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Earl v. City of Las Vegas Detention Center

United States District Court, D. Nevada

October 21, 2019

LAWRENCE EARL, Plaintiff,
v.
CITY OF LAS VEGAS DETENTION CENTER, et al., Defendants.

          REPORT AND RECOMMENDATION ECF NO. 1

          ELAYNA J. YOUCHAH, UNITED STATES MAGISTRATE JUDGE

         Presently before the Court is Plaintiff Lawrence Earl's Application to Proceed In Forma Pauperis (ECF No. 1). Attached to Plaintiff's in forma pauperis application is a Complaint for Violation of Civil Rights (Non-Prisoner) pursuant to 42 U.S.C. § 1983 (ECF No. 1-1).

         I. IN FORMA PAUPERIS APPLICATION

         The Court granted Plaintiff's in forma pauperis application in its Order (ECF No. 3) filed on October 21, 2019 (the “Order”).

         II. SCREENING THE COMPLAINT AND FEDERAL JURISDICTION

         See the Court's discussion of federal jurisdiction and the screening process applicable to Plaintiff's Complaint in the Order (ECF No. 3).

         III. SUPPLEMENTAL JURISDICTION

         Pursuant to 28 U.S.C. § 1367(a), in any civil action in which the district court has original jurisdiction, the district court has supplemental jurisdiction over all other claims that are so related to claims in the action within such original jurisdiction that they form part of the same case or controversy under Article III of the United States Constitution, except as provided in subsections (b) and (c). A state law claim is part of the same case or controversy when it shares a “common nucleus of operative fact” with the federal claims and the state and federal claims would normally be tried together. Trs. of the Constr. Indus. & Laborers Health & Welfare Trust v. Desert Valley Landscape Maint., Inc., 333 F.3d 923, 925 (9th Cir. 2003) (internal citations and quotation marks omitted).

         Here, Plaintiff's Complaint asserts a claim under Article III of the Nevada Constitution. ECF No. 1-1 at 6. Article III of the Nevada Constitution discusses the separation of powers of the Government of the State of Nevada, as well as legislative review of administrative regulations. Plaintiff's state law claim does not share a common nucleus of operative fact with Plaintiff's federal claims. Nor would Plaintiff's state and federal claims normally be tried together. Therefore, Plaintiff's state law claim does not form part of the same case or controversy with Plaintiff's claims under federal law and, for this reason, the Court recommends that supplemental jurisdiction over Plaintiff's state law claim not be exercised.

         IV. PLAINTIFF'S STATE AND FEDERAL LAW CLAIMS RECOMMENDED FOR DISMISSAL WITH PREJUDICE.

         Plaintiff alleges Defendants violated his constitutional rights under Article III of the Nevada Constitution, as well as the Fifth and Fourteenth Amendment rights under the Constitution of the United States. None of these claims assert causes of action upon which relief may be granted.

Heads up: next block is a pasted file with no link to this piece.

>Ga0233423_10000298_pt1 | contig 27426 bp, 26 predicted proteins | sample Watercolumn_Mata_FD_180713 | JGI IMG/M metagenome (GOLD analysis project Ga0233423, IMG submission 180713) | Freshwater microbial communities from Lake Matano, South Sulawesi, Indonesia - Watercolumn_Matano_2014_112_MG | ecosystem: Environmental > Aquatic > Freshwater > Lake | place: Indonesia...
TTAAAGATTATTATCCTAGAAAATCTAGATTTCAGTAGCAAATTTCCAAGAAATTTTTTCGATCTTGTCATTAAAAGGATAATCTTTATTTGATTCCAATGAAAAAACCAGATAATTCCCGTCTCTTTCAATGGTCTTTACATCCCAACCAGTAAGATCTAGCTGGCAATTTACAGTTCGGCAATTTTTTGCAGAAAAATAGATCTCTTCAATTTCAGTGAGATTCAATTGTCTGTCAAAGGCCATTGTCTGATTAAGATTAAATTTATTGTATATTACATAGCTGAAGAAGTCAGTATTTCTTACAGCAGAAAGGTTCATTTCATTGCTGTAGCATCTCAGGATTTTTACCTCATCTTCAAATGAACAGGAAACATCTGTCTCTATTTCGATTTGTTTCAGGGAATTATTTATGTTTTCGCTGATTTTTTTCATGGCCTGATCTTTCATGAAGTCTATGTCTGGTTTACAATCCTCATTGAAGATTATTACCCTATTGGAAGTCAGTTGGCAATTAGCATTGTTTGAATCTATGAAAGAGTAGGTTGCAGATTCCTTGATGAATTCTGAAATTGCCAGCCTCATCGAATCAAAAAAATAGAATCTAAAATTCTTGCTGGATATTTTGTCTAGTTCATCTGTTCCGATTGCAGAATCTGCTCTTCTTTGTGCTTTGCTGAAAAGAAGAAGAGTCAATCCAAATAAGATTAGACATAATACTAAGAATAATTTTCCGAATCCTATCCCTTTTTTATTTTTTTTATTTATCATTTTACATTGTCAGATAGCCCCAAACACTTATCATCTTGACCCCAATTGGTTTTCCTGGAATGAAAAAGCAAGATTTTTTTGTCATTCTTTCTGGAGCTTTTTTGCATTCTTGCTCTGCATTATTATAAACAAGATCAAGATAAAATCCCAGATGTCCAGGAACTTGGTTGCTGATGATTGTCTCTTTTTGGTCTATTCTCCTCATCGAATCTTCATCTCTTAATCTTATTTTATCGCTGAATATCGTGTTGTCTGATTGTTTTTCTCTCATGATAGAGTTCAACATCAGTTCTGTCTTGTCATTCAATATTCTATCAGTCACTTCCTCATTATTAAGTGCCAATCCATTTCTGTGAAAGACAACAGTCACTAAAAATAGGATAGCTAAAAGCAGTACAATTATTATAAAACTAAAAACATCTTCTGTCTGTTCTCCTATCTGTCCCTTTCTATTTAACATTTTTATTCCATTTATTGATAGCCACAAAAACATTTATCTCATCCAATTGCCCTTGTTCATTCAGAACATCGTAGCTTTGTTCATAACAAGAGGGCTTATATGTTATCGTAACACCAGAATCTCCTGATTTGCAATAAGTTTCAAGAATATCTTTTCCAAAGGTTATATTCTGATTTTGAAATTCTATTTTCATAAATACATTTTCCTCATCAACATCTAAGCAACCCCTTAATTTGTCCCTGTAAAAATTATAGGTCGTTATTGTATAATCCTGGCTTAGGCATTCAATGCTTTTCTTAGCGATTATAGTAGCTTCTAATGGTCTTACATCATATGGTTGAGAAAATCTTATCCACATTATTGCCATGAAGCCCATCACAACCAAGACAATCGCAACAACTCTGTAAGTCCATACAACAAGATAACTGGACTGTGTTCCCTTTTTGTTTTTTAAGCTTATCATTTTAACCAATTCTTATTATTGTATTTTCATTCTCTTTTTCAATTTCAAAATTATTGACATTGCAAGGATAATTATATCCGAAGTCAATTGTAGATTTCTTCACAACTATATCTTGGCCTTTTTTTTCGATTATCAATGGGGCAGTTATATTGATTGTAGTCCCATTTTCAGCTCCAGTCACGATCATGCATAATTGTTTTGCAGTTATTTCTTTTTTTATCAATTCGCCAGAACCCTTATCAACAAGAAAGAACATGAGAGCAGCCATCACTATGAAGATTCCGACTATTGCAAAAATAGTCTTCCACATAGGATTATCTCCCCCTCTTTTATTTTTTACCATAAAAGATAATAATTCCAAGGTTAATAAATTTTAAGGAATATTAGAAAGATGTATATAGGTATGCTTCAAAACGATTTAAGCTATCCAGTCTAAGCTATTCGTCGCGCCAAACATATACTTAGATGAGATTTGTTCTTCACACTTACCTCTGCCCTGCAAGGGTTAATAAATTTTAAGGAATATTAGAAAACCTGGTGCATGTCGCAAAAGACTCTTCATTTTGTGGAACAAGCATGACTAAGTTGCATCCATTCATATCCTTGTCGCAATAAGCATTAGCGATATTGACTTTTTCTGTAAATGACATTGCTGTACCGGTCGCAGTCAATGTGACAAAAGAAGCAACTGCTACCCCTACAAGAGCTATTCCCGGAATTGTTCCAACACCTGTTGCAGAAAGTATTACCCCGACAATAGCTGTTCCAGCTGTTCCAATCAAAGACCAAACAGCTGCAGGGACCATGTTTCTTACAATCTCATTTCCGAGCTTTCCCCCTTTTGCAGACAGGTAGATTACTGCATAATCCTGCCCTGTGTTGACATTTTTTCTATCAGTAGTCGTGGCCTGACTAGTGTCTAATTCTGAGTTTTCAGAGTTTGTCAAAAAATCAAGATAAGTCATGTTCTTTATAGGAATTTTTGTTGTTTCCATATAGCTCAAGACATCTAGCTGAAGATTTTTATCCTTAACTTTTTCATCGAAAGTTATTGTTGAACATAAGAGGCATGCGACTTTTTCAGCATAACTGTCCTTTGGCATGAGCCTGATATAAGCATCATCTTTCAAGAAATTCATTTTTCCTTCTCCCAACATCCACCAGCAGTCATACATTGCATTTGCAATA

With respect to Plaintiff's allegation of a Nevada Constitutional claim under Article III, Plaintiff has not pled any facts whatsoever supporting a viable cause of action for separation of powers or legislative review of administrative regulations. Accordingly, the Court recommends dismissing Plaintiff's claim alleging a violation of Article III of the Nevada Constitution with prejudice as there is no amendment that would or could save this claim from dismissal.

         Plaintiff alleges Defendants violated his Fifth Amendment rights, but fails to identify the basis for this claim. ECF No. 1-1 at 6. Based on the body of the Complaint, the Court construes Plaintiff's Fifth Amendment claim as a due process claim. Notwithstanding, “[t]he Due Process Clause of the Fifth Amendment and the equal protection component thereof apply only to actions of the federal government-not to those of state or local governments.” Lee v. City of Los Angeles, 250 F.3d 668, 687 (9th Cir. 2001) (citing Schweiker v. Wilson, 450 U.S. 221, 227 (1981)). Plaintiff does not allege that any of the Defendants are federal actors and, based on the totality of the facts, cannot do so. For this reason, the Court recommends dismissing Plaintiff's Fifth Amendment due process claim with prejudice as amendment would be futile.

         Plaintiff alleges Defendants violated his Fourteenth Amendment rights. However, Plaintiff again fails to identify the basis for this claim. ECF No. 1-1 at 6. A review of the Complaint demonstrates that Plaintiffs Fourteenth Amendment claim is a due process claim. This claim, however, is appropriately stated under the Fourth Amendment (as stated in the Order (ECF No. 3), which protects against unreasonable search and seizure. Graham v. Connor,490 U.S. 386, 395 (1989) (“[b]ecause the Fourth Amendment provides an explicit textual source of constitutional protection against this sort of physically intrusive governmental conduct, that Amendment, not the more generalized notion of ‘substantive due ...


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